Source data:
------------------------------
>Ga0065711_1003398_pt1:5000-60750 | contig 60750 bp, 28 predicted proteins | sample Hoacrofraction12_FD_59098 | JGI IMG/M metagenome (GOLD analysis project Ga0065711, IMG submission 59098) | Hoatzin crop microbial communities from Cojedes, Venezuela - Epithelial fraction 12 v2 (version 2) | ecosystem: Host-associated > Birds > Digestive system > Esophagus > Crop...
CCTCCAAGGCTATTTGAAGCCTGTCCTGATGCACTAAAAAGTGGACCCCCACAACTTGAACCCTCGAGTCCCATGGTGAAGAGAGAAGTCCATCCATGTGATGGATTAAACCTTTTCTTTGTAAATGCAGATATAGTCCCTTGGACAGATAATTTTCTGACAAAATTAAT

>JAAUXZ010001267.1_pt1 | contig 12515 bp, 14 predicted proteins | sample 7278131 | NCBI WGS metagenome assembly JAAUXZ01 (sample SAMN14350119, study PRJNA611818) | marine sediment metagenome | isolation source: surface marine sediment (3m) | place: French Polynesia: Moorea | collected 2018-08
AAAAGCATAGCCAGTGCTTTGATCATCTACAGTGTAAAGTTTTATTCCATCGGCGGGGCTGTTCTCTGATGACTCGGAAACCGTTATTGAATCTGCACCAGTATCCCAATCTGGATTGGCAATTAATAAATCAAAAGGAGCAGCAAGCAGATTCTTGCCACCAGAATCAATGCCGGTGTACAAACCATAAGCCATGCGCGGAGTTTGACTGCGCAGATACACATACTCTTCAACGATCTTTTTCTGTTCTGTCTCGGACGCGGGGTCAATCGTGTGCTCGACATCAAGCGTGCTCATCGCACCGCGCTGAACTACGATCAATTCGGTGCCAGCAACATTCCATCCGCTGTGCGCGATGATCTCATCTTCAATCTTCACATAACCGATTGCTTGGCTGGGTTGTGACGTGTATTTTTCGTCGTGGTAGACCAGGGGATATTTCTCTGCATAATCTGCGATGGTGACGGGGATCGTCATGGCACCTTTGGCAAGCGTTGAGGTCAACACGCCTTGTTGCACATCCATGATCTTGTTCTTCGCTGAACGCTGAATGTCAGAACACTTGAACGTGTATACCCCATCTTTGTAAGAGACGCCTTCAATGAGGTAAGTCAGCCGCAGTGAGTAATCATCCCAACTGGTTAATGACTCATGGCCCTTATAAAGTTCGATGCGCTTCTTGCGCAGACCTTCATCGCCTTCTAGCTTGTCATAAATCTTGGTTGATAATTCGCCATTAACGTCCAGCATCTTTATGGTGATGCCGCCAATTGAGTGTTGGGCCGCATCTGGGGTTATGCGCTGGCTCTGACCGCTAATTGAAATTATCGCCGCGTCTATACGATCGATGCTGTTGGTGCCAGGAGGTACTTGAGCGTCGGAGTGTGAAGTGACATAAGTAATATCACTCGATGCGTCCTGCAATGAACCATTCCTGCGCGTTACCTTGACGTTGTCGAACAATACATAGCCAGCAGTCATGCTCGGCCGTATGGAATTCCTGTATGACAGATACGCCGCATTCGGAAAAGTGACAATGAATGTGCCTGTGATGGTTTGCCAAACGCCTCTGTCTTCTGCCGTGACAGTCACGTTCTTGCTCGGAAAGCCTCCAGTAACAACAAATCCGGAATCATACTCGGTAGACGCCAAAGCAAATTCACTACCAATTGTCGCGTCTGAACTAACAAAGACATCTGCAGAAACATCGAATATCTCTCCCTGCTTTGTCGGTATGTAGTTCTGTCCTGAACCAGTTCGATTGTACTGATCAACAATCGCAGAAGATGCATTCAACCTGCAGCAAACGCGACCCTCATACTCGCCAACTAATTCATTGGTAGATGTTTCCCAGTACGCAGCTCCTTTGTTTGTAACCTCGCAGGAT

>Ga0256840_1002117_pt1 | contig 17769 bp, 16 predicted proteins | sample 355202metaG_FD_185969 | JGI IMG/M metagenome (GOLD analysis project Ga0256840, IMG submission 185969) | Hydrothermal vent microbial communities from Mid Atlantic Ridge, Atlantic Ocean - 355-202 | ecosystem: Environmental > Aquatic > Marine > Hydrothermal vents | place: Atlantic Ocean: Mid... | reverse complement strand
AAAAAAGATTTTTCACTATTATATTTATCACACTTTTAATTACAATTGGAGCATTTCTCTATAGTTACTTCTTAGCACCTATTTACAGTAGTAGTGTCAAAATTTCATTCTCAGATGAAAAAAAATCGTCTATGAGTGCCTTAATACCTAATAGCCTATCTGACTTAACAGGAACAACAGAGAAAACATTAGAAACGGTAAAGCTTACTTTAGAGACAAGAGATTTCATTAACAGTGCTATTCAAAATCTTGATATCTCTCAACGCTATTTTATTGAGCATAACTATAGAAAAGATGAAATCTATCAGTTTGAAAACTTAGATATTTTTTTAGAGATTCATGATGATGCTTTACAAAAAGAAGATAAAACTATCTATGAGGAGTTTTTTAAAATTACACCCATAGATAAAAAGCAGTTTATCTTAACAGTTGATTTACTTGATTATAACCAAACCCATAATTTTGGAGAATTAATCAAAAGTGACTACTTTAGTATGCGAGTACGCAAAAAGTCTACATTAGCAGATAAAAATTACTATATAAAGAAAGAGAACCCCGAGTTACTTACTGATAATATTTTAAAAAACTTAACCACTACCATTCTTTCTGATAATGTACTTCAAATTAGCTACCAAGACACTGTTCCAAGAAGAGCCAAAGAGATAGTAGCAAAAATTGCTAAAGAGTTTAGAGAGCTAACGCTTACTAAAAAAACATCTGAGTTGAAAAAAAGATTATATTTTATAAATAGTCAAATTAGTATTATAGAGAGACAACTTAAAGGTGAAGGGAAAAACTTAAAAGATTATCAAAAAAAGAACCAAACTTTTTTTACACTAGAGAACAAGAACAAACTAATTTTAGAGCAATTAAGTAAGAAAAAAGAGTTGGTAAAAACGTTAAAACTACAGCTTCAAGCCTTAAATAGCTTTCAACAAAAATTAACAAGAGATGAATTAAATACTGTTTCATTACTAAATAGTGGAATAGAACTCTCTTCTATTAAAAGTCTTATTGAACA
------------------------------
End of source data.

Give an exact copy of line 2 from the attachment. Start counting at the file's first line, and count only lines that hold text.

CCTCCAAGGCTATTTGAAGCCTGTCCTGATGCACTAAAAAGTGGACCCCCACAACTTGAACCCTCGAGTCCCATGGTGAAGAGAGAAGTCCATCCATGTGATGGATTAAACCTTTTCTTTGTAAATGCAGATATAGTCCCTTGGACAGATAATTTTCTGACAAAATTAAT